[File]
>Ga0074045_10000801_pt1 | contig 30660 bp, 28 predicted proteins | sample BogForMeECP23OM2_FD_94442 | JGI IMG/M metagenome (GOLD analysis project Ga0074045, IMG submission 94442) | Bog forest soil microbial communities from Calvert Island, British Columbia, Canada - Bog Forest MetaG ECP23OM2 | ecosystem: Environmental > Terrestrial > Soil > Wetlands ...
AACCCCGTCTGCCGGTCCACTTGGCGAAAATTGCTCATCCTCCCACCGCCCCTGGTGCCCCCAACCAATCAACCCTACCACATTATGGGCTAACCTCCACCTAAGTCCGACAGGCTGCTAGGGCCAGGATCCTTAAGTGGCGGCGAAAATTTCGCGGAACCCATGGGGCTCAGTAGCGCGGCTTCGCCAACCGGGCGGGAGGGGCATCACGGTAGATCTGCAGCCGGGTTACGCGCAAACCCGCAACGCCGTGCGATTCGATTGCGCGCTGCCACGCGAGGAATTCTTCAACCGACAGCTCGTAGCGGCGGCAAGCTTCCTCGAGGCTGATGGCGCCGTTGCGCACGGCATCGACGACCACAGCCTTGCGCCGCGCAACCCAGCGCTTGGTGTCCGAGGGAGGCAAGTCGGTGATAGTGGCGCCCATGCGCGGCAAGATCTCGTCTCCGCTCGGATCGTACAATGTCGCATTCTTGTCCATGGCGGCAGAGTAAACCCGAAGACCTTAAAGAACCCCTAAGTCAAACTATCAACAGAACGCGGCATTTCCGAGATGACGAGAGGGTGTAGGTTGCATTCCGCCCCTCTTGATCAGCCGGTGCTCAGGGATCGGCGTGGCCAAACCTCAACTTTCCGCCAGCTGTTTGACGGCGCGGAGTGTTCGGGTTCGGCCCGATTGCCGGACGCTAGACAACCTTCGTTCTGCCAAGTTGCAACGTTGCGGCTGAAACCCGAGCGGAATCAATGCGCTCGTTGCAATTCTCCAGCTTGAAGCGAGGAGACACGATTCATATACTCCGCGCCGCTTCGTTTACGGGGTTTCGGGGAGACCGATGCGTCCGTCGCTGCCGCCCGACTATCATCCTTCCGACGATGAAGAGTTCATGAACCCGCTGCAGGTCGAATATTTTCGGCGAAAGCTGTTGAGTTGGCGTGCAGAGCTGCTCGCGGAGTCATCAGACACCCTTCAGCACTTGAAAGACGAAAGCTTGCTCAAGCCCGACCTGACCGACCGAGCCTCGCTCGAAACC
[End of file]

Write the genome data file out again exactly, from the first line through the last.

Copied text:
>Ga0074045_10000801_pt1 | contig 30660 bp, 28 predicted proteins | sample BogForMeECP23OM2_FD_94442 | JGI IMG/M metagenome (GOLD analysis project Ga0074045, IMG submission 94442) | Bog forest soil microbial communities from Calvert Island, British Columbia, Canada - Bog Forest MetaG ECP23OM2 | ecosystem: Environmental > Terrestrial > Soil > Wetlands ...
AACCCCGTCTGCCGGTCCACTTGGCGAAAATTGCTCATCCTCCCACCGCCCCTGGTGCCCCCAACCAATCAACCCTACCACATTATGGGCTAACCTCCACCTAAGTCCGACAGGCTGCTAGGGCCAGGATCCTTAAGTGGCGGCGAAAATTTCGCGGAACCCATGGGGCTCAGTAGCGCGGCTTCGCCAACCGGGCGGGAGGGGCATCACGGTAGATCTGCAGCCGGGTTACGCGCAAACCCGCAACGCCGTGCGATTCGATTGCGCGCTGCCACGCGAGGAATTCTTCAACCGACAGCTCGTAGCGGCGGCAAGCTTCCTCGAGGCTGATGGCGCCGTTGCGCACGGCATCGACGACCACAGCCTTGCGCCGCGCAACCCAGCGCTTGGTGTCCGAGGGAGGCAAGTCGGTGATAGTGGCGCCCATGCGCGGCAAGATCTCGTCTCCGCTCGGATCGTACAATGTCGCATTCTTGTCCATGGCGGCAGAGTAAACCCGAAGACCTTAAAGAACCCCTAAGTCAAACTATCAACAGAACGCGGCATTTCCGAGATGACGAGAGGGTGTAGGTTGCATTCCGCCCCTCTTGATCAGCCGGTGCTCAGGGATCGGCGTGGCCAAACCTCAACTTTCCGCCAGCTGTTTGACGGCGCGGAGTGTTCGGGTTCGGCCCGATTGCCGGACGCTAGACAACCTTCGTTCTGCCAAGTTGCAACGTTGCGGCTGAAACCCGAGCGGAATCAATGCGCTCGTTGCAATTCTCCAGCTTGAAGCGAGGAGACACGATTCATATACTCCGCGCCGCTTCGTTTACGGGGTTTCGGGGAGACCGATGCGTCCGTCGCTGCCGCCCGACTATCATCCTTCCGACGATGAAGAGTTCATGAACCCGCTGCAGGTCGAATATTTTCGGCGAAAGCTGTTGAGTTGGCGTGCAGAGCTGCTCGCGGAGTCATCAGACACCCTTCAGCACTTGAAAGACGAAAGCTTGCTCAAGCCCGACCTGACCGACCGAGCCTCGCTCGAAACC